Optimizing Subwoofer Integration, Part 1

Welcome Classical Candor's newest contributor, Tech Analyst Bryan Geyer, whose article on "Optimizing Subwoofer Integration" should prove fascinating and informative to anyone interested in the subject of sound reproduction.

Mating subwoofers with "mini-monitor" main speakers in a 2-channel stereo (not "home theater") system

How to select and optimally blend small subwoofers with mini-monitors: When space or decor preference dictates the use of small "mini-monitor" main speakers (instead of big full-range speakers) you'll need to supplement the bass if your goal is full fidelity. The best way to do that is to add a pair of small self-powered subwoofers--and the best place to "hide" them is in the front corners of the room, flanked outside the main mini-monitors. This location generally offers acceptable cosmetic compromise, and it assures that both subwoofers are effectively positioned to partially cancel the inevitable modal reflections that muddy the low bass in home listening rooms.

The smallest self-powered subwoofer that I find acceptable is JL Audio's E-Sub e110. These subs are fully-sealed, and sum to about 1.8 cubic feet each; weight = 53 lbs. Bigger gets impractical, so check the linear dimensions of the e110 and use that as your guideline.

The JL Audio E-Sub e110 is capable of virtually flat output over the 30 Hz to 130 Hz range, and it's solidly built; it's a fine small subwoofer. Fully-sealed subs are inherently less fussy to position and orient than ported reflex or passive radiator type subs, and sealed subs are naturally easier to phase-sync with the output from your main speakers at the listening position. This latter benefit will materially simplify final tuning.

Next, decide what crossover frequency to apply. If you use small monitors with ~ 5 inch woofers they'll exhibit rapid falloff approaching 85 Hz, so select a higher crossover, like 94-96 Hz. At that frequency you'll also need to assure that your subwoofer is capable of near flat output up to a half-octave higher, e.g. to 130 Hz. If your subwoofer can't reach that high (many don't) you might have to pick a lower crossover point. Choose a compromise, but don't consider anything below 84 Hz. A lower crossover is not appropriate for mini-monitors of any cone diameter, and going lower always invites more room-related modal trash--disruptive resonance best kept below the crossover point.

Clearly, you should select a crossover frequency consistent what your main speakers can handle. You'll want to filter the low-pass drive, to the subwoofers, to reject frequencies above your crossover point. And you should also filter the high-pass drive, to your main speakers, to reject signals below the crossover point. This latter filtration is especially vital. You don't want to route power-hungry low-bass signals to mini-monitors that can't handle "heavy lifting," and the cleanest way to do so is to keep that low bass energy out of the main speakers' power amplifier.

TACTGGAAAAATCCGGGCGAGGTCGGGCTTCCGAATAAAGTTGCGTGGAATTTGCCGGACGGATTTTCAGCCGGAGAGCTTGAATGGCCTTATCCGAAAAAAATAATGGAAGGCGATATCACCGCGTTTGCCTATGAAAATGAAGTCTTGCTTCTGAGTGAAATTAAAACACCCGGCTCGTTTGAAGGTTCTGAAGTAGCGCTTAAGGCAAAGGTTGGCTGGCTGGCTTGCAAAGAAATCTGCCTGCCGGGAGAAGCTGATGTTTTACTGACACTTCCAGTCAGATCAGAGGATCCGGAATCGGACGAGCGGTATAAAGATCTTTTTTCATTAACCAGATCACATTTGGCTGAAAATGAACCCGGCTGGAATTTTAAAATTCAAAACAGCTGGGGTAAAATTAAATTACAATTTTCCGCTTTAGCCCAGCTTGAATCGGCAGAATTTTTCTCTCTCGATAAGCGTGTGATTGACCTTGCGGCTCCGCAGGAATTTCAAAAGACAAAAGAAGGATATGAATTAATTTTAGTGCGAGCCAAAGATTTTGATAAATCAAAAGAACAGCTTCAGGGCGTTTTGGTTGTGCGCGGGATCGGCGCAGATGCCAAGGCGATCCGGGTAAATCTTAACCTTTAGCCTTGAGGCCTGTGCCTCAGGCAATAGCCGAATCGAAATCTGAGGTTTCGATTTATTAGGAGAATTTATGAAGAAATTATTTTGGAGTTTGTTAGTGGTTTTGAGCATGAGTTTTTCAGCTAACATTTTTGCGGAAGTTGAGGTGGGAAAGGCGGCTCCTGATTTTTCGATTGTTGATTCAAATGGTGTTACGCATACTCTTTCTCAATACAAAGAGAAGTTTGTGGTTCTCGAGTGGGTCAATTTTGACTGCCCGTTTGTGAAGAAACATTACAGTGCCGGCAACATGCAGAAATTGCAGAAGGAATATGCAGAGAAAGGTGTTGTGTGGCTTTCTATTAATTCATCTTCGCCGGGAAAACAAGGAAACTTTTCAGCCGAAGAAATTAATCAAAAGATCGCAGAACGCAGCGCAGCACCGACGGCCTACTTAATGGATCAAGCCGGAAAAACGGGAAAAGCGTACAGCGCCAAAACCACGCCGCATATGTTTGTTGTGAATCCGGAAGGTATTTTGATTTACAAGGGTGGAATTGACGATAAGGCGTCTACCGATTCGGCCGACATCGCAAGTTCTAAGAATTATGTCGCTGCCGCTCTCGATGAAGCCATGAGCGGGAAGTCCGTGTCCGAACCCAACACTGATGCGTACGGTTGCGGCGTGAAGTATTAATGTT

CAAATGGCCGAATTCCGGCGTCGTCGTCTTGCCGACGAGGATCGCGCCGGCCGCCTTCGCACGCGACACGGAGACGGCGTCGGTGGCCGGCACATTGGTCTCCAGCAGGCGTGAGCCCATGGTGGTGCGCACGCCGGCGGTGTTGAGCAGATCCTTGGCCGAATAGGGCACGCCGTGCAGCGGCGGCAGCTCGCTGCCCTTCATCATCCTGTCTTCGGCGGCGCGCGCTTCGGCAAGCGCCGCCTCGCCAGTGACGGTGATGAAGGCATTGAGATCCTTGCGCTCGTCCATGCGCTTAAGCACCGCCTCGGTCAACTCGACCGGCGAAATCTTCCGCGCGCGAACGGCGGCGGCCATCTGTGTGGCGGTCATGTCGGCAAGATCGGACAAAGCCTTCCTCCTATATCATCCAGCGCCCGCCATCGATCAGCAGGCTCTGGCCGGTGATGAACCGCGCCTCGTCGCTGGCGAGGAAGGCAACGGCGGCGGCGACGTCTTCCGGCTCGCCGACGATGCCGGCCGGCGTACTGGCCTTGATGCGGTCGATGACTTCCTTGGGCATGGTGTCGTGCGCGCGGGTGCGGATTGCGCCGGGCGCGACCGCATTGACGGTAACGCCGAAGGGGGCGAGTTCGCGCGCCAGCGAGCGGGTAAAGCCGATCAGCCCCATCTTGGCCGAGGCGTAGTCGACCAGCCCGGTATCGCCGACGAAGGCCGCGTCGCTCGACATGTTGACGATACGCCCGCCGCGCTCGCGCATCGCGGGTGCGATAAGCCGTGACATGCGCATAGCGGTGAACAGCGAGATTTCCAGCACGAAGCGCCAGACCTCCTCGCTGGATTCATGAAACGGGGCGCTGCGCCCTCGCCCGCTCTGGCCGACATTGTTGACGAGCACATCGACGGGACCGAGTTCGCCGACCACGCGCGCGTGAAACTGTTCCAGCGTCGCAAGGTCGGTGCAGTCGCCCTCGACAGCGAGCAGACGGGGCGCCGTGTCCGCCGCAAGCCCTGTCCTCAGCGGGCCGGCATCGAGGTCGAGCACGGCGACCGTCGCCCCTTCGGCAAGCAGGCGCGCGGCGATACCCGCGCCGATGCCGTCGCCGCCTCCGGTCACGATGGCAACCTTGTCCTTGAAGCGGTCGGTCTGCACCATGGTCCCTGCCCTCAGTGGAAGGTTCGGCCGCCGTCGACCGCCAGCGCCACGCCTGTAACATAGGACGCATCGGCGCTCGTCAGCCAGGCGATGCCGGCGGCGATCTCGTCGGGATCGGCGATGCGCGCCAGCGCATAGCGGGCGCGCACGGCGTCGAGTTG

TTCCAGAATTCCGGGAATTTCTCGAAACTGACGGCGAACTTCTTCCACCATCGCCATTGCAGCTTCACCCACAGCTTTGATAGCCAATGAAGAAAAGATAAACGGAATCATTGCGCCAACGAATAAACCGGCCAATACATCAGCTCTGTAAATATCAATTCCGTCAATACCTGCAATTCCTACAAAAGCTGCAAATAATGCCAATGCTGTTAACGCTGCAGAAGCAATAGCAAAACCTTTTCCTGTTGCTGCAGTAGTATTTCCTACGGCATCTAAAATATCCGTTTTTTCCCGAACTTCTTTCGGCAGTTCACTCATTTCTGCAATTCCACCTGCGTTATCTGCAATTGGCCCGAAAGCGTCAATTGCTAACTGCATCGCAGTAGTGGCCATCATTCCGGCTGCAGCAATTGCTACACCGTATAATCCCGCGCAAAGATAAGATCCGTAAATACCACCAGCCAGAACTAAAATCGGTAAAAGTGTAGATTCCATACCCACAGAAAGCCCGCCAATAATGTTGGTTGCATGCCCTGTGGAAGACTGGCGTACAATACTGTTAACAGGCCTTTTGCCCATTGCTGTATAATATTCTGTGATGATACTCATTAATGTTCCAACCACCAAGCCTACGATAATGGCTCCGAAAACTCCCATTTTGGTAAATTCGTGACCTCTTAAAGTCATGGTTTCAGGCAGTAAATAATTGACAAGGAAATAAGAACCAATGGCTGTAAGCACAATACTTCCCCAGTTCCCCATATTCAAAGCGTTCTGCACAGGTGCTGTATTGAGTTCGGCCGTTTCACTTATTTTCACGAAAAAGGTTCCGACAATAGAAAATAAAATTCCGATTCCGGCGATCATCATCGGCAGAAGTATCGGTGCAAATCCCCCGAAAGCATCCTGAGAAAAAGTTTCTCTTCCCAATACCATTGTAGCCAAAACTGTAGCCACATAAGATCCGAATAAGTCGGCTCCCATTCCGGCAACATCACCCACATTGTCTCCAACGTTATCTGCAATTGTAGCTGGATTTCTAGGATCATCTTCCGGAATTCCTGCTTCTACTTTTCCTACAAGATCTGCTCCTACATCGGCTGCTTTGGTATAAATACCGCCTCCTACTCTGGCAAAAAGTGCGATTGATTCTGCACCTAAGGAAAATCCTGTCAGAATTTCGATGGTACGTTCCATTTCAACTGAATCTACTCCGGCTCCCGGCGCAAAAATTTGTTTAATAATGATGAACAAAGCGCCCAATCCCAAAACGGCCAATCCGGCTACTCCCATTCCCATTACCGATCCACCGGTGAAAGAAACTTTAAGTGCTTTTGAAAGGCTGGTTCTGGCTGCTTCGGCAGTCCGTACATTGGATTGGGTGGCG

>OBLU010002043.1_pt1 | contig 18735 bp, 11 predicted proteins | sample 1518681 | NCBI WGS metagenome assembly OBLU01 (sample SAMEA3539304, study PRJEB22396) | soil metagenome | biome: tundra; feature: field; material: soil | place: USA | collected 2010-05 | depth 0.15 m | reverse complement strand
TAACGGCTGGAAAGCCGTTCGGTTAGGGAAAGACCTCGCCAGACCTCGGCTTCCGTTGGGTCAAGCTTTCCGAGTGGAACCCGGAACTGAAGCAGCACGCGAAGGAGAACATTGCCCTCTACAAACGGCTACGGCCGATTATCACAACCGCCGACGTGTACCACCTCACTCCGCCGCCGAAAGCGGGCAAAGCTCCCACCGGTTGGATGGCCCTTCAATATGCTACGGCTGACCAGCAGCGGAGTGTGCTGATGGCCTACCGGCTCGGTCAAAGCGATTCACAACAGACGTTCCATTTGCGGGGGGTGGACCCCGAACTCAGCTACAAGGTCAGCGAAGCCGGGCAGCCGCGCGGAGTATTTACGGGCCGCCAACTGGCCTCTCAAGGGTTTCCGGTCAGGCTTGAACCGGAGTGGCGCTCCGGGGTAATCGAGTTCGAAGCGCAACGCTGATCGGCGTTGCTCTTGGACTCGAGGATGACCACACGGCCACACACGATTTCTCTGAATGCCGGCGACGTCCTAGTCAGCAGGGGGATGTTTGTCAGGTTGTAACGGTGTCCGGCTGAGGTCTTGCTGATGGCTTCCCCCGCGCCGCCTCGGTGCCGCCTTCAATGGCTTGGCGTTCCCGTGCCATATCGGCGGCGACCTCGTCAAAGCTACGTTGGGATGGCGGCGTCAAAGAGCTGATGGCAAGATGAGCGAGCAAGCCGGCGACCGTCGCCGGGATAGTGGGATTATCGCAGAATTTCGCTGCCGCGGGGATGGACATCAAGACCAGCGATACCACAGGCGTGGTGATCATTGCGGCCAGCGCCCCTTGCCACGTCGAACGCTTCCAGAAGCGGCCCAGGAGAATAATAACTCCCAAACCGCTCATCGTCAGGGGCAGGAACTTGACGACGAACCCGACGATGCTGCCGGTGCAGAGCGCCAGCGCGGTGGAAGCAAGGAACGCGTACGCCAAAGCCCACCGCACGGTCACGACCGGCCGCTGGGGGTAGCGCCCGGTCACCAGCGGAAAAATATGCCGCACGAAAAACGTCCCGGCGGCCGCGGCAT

The most effective way to assure optimum crossover is by means of a Linkwitz-Riley aligned 4th order (24 dB/octave) active crossover. That function is already self-contained in some of the premium high-end subwoofers (including the E-Sub e110). Lesser subwoofers generally provide simpler filtering, often just for the low-pass stage, and many of those are not full 4th order filters. Some subwoofers also include rudimentary high-pass filters too, but only with simple first or second order (6 dB, 12 dB/octave) attenuation slopes, and that's just not adequate. A clean, complementary crossover transition is of vital importance, and a Linkwitz-Riley aligned 4th order active filter is the best solution--but don't despair if your preferred subwoofer omits this important feature.

Why not? Well, because the best way to utilize such a crossover is to implement it externally, as a separate control box that's positioned with all of your other command functions. This will allow you to manage the subwoofer/main speaker blend from a single, central location. If this function stays buried inside each subwoofer, you'd then have to crawl to each separate unit to individually adjust the subwoofer/main speaker acoustic ratio. An external electronic crossover control eliminates that odious task. When this function is external, the subwoofers' internal crossovers should then be switched to their "bypass mode," rendering those internal filters non-functional. The crossover frequency and sub-to-main mix will then be set at the new external electronic crossover control.

Marchand Electronics, of Rochester, NY, offers a professional grade stereo electronic crossover, model XM66, that's ideal; refer http://www.marchandelec.com/xm66.html. The price at this writing is $850. It can be set, by the user, for any desired crossover frequency, and it provides a full 4th order (24-dB/octave) Linkwitz-Riley aligned slope for both the high passband (to main power amplifier) and the low passband (to self-powered subs), with ±5 dB (in precise ±1 dB steps) front panel level controls for each passband, on each channel. These controls make it quite easy to trim and shape the respective gain settings as desired to optimally accommodate programs of different genre. In addition, the XM66 includes a damping control that permits fine tuning of the response at the crossing notch. This makes it possible to build in a gentle (+1 to +2 dB) bump at the immediate hi/low hinge point to smooth over any perceived evidence of the passband transition.

Aurally blending subwoofers with main speakers by means of endless tweak-and-listen trials can get tiresome. There are more direct and precise ways to accomplish this critical final step; request my white paper headed "On Optimizing Subwoofer Gain & Phase Angle." This sheet describes how to accurately set the subwoofer's internal input gain and phase angle controls to assure that a phase coincident bass wave front of optimum amplitude is delivered at the designated listening position.